One of the most common questions we get here at Discountd Laptop Parts is "Does this part work with XXX laptop?" so we have put together this little guide in an effort to help customers determine if a part is compatible with their laptop.
Check the Part Number
With many of our parts (as many as we can) the part/model number is listed in the title of the item as well as in the description, the very best method to determine compatibility is to match this model/part number to the part you are trying to replace, this is going to be the very best answer when trying to determine compatibility.
Contact the Manufacturer
Another method to confirm the compatibility of a part is to contact your laptops manufacturer, the manufacturer of the laptop will always be able to give you the correct part number you need especially when the part you are trying to replace does not have a part/model number to match and purchase from our store. Most manufacturers also have their websites setup to where you can search out your laptop and find a list of compatibile parts for it.
Search the Net
Most people don't think this method works but over 90% of the time laptops have specific part numbers they use for replacement parts in each model. So by searching the internet for the correct replacement you will most likely find the replacement part/model number and will then be able to search our store for the correct part.
Check your Manual
We know, checking the manual is boring and time consuming but it is also one of the very best ways to ensure you are buying the correct part for your laptop, your manual will, most likely, not only list out compatible memory chips, processors, hard drives etc but also contain a list of replacement parts should one of your parts get damaged.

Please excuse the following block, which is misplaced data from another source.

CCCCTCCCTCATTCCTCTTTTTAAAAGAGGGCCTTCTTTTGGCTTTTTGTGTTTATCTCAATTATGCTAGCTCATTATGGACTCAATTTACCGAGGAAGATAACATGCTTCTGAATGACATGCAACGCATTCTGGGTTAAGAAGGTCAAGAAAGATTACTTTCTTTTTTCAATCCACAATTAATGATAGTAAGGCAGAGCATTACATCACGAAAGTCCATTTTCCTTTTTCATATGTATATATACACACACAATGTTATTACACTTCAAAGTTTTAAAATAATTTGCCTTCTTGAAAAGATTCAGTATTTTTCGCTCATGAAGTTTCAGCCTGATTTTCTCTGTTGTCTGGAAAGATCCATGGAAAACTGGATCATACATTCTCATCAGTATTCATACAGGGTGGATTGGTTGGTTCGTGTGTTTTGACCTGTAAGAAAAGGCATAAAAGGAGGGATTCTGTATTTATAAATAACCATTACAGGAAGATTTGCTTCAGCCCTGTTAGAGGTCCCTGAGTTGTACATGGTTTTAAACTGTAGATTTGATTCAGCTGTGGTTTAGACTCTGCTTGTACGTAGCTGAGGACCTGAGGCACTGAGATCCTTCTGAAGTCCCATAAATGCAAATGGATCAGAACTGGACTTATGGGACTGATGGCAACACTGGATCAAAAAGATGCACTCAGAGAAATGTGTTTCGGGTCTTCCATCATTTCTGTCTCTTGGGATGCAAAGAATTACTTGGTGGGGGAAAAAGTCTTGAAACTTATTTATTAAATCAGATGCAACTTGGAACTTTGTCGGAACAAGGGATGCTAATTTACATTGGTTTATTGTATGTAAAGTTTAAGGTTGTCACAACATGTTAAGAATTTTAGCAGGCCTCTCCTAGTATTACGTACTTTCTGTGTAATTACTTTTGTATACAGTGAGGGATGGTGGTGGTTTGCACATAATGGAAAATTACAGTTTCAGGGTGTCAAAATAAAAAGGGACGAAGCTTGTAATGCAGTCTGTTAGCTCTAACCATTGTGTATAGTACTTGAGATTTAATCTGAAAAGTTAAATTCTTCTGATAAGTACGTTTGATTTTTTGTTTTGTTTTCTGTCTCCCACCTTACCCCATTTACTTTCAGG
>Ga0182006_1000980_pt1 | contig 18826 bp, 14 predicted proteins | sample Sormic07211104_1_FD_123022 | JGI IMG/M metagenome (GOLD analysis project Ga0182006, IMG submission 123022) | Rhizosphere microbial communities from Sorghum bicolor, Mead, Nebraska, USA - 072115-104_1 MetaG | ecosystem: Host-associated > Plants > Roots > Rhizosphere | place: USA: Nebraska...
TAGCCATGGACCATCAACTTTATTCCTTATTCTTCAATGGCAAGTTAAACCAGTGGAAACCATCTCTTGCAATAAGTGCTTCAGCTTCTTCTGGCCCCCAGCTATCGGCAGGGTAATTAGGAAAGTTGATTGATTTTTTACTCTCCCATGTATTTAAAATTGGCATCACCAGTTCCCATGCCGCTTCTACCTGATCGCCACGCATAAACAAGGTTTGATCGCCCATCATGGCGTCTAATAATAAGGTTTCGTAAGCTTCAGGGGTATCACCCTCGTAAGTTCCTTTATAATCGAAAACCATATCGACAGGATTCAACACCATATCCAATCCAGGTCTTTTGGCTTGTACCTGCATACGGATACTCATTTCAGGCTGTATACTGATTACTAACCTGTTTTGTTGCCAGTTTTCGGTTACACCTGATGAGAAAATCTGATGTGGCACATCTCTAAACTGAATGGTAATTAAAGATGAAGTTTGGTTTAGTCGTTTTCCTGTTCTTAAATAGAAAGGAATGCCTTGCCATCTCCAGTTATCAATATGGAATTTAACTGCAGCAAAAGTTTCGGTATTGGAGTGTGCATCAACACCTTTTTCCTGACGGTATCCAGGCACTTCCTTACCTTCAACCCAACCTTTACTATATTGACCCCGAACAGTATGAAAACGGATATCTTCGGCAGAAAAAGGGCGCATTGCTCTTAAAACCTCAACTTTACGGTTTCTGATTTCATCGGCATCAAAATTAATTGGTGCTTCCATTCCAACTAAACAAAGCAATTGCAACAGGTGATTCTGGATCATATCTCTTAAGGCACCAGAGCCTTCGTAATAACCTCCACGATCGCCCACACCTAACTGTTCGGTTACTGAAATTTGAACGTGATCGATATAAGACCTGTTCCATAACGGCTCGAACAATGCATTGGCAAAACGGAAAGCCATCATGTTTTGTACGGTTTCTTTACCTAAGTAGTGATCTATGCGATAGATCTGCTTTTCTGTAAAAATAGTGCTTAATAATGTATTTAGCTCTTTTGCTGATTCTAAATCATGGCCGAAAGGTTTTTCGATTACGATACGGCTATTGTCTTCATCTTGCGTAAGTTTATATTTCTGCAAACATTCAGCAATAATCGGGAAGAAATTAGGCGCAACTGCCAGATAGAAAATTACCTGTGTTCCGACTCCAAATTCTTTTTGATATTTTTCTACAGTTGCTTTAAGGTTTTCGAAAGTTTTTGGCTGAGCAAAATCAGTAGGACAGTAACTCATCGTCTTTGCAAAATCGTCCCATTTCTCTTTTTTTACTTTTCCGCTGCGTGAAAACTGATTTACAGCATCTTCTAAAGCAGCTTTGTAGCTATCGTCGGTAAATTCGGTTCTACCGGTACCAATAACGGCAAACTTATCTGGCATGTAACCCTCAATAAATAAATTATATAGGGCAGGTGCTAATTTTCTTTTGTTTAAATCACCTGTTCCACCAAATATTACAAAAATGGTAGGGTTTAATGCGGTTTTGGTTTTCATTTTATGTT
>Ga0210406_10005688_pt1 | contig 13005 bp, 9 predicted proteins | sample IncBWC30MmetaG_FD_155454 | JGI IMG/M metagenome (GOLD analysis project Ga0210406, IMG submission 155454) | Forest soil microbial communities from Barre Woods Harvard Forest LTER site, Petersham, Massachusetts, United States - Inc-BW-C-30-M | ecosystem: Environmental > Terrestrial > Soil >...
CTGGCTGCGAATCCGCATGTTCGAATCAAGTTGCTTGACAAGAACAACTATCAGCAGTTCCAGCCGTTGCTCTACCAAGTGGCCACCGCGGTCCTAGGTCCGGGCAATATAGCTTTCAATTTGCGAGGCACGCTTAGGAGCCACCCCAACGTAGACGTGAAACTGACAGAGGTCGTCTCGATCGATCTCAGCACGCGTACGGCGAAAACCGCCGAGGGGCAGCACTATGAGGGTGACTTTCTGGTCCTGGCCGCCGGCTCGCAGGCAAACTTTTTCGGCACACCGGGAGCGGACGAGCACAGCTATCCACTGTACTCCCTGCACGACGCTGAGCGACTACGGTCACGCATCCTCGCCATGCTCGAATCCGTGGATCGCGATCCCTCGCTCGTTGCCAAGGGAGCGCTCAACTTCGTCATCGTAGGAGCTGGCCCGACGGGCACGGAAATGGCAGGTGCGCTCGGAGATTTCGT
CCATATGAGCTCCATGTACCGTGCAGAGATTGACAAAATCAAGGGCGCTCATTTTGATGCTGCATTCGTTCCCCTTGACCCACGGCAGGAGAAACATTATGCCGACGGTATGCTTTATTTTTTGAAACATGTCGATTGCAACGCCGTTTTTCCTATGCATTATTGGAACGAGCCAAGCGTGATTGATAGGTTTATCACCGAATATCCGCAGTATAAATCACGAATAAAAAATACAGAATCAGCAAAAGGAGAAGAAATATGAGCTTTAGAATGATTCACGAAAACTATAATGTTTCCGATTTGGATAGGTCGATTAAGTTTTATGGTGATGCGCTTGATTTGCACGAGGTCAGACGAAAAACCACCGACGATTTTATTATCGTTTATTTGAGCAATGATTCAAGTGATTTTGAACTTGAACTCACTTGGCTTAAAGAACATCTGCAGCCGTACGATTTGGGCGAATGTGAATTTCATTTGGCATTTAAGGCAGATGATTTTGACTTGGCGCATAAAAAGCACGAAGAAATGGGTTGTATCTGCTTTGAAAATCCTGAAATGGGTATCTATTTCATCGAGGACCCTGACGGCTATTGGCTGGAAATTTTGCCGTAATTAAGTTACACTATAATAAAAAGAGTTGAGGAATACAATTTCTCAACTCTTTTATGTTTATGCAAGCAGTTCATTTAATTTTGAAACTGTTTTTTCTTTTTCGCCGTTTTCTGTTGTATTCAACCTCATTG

Hard Drive compatibility
Hard drives are very simple to replace and determine compatibility because there is no need to worry about which laptop the hard drive came out. At Discounted Laptop Parts, when creating our parts, because we sell the HD Caddys seperately, we don't list the original laptop we pull hard drives from because it has no effect on compatibility.
It is important to determine that you have SATA or IDE, from there you should have no compatability issues with any of our hard drives, however, there are certain restritions (see table below) along with heat. If you are replacing a very small hard drive and trying to upgarde to a very large hard drive even if the hard drive is compatibile keep in mind when your laptop manufacturer built your laptop they assumed you would be using the original hard drive and the size/speed that it is, if you replace that with something much larger/faster it could cause your laptop to overheat.
|Processor Speed (Mhz or Ghz)
||Max Size of Hard Drive (GB)
|Pentium 75 Mhz to 133 Mhz
|Pentium 150 Mhz to 266 Mhz
|Pentium 266 Mhz and up
||Max Size of Hard Drive (GB)
|Windows 98, 98SE, ME, 2000, XP